On Sunday, March 29, 2009 Alaska Governor Sarah Palin appointed Tim Grussendorf to replace State Senator (District B) Kim Elton. The full story on the original appointment is here: http://sarahs-accomplishments.blogspot.com/2009/03/general-information-package-governor_29.html“. As noted in the original story, the AK state Democrats sent Governor Palin one name for consideration. She had additionally received numerous unsolicited applications and put out a call for more. The appointment was chosen from one of those two batches and sent to the state Senate for confirmation.
The state Senate declined to nominate Grussendorf in a private vote. On April 3, 2009, the Governor issued a call for a an open vote.
“My primary objective is to respectfully request the Senate to take this matter up and vote on it in public session,” Governor Palin said. “The Alaska people and particularly the people of Juneau deserve a public vote on this. While the long-standing opinion of the Department of Law is that confirmation by a minority of the Senate potentially has constitutional problems, I recognize that the caucuses in the legislature prefer not to have a vote by the entire chamber. The Senate can decide for itself who participates in the vote. I am simply requesting that the vote be done in public” (Vote, 2009, ¶2).
“The opinions of the Department of Law have been on the books for decades,” Attorney General Wayne Anthony Ross said. “I believe the legislature and the people have a right to know that there are legitimate legal concerns with the manner in which the Senate Democrats acted on the appointment of Mr. Grussendorf” (Vote, 2009, ¶3).
But, the legislature has no intention of doing this open vote. Left unresolved, the matter could escalate into a court battle in which either side could sue (Cockerham, 2009, ¶1-2). The state Democrats have dug in saying, “Democratic senators maintain that they’ve lawfully rejected Grussendorf and that [Governor] Palin must name another appointee within eight days”(Cockerham, 2009, ¶7).
“We’ll be waiting for that appointment,” said Anchorage Democratic Sen. Bill Wielechowski. “And if that appointment doesn’t come, that will be (a) breach of the law” (Cockerham, 2009, ¶8).
The crux of the battle right now is a 1987 legal opinion which “challenges the constitutionality of the state law that sets out how lawmakers should confirm a governor’s appointee to an open legislative seat” (Cockerham, 2009, ¶14).
“The law says the appointee ‘shall be a member of the same political party as that which nominated the predecessor in office, and shall be subject to confirmation by a majority of the members of the legislature who are members of the same political party which nominated the predecessor in office and of the same house as was the predecessor in office'” (Cockerham, 2009, ¶15)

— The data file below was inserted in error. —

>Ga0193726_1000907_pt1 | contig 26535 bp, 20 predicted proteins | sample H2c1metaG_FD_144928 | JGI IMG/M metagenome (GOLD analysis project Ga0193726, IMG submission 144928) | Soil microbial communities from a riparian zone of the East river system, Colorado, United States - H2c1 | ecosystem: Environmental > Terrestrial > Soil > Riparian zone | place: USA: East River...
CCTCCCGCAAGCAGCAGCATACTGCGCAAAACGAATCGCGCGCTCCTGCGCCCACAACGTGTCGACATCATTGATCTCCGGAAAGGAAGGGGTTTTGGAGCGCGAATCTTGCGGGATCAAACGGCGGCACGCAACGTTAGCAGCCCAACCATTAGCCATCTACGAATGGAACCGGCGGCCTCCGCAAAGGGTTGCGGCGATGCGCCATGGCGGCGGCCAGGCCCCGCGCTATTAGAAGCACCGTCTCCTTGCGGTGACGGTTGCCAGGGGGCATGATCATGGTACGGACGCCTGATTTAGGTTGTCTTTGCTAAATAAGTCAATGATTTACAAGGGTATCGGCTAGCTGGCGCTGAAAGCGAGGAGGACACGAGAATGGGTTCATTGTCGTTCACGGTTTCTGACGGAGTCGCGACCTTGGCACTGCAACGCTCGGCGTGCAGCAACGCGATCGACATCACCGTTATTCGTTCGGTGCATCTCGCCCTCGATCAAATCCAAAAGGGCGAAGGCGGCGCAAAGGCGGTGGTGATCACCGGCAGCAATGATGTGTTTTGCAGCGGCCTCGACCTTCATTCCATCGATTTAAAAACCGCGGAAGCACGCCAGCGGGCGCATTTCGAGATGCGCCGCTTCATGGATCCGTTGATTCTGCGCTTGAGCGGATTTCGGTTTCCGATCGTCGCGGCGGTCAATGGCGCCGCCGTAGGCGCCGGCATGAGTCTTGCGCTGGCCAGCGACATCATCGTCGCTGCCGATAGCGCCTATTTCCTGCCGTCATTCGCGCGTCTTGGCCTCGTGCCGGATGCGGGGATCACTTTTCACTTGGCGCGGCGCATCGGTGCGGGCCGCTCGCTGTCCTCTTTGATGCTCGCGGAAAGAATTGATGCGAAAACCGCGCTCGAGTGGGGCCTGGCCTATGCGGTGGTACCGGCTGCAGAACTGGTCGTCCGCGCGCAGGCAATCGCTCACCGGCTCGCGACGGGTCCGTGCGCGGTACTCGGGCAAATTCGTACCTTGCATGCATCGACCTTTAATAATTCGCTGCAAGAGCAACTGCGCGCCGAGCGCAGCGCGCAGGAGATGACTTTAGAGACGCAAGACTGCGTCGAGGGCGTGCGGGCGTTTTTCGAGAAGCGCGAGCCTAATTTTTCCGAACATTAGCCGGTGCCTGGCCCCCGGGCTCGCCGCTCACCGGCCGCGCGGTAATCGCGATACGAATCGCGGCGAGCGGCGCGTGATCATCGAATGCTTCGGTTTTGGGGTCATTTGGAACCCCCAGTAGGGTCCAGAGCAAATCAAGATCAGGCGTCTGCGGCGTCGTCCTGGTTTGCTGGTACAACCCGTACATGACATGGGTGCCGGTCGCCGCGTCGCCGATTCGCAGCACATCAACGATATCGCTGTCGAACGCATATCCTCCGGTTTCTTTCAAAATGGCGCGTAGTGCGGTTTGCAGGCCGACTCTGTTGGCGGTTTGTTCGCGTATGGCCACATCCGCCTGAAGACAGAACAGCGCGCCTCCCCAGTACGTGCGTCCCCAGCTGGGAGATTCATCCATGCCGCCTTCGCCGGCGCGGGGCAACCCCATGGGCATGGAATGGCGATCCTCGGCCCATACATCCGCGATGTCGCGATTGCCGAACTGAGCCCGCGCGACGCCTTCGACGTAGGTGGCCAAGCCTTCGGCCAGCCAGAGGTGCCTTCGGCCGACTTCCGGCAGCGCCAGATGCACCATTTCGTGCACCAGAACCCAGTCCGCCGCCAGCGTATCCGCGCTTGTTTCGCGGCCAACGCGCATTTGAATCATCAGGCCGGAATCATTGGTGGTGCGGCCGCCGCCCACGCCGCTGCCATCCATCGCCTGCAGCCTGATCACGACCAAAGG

Under the state law, the nine Democrats declined to seat Grussendorf in a closed-door meeting (Cockerham, 2009, ¶16).
“The 1987 legal opinion said the Constitution says that it’s up to the Senate to decide the qualifications of its members, not just the senators who represent a particular party” (Cockerham, 2009, ¶17).
“The opinion also said that an appointee can be confirmed only at a formal session of the Senate, not at a closed-door meeting of senators from one party, [Governor] Palin said” (Cockerham, 2009, ¶18).
The ultimate outcome of this appointment remains to be seen. The root of the problem appears to be a state law and a conflicting legal opinion on that law. As delineated above, the law states that a gubernatorial appointment must be in the same party as the predecessor, and confirmed by a majority of the members of that party, and of the same house (State Senate or State House of Representatives). The legal opinion states that the entire Senate must be involved; however, Governor Palin said she is not asking for that — only for a public vote.
From the beginning, the State Democrats have tried to foist their choice on Governor Palin by giving her only one appointee to choose from. That is the root of the battle right here. As an executive, the Governor made her own decision, which is her prerogative. But, of course the Senate can decline her appointment. That’s how checks and balances work.
Regardless of the final outcome, which will be followed here, of course, the Governor was correct in refusing to allow anyone to foist their choice of appointment upon her.
Cockerham, S. (2009, April 4). Legislators refuse Palin’s demand for public vote. Anchorage Daily News. Retrieved April 4, 2009 from: http://www.adn.com/news/politics/story/747513.html
Governor requests public vote on Senate District B. (2009, April 3). State of Alaska, Governor. Retrieved April 4, 2009 from: http://www.gov.state.ak.us/news.php?id=1737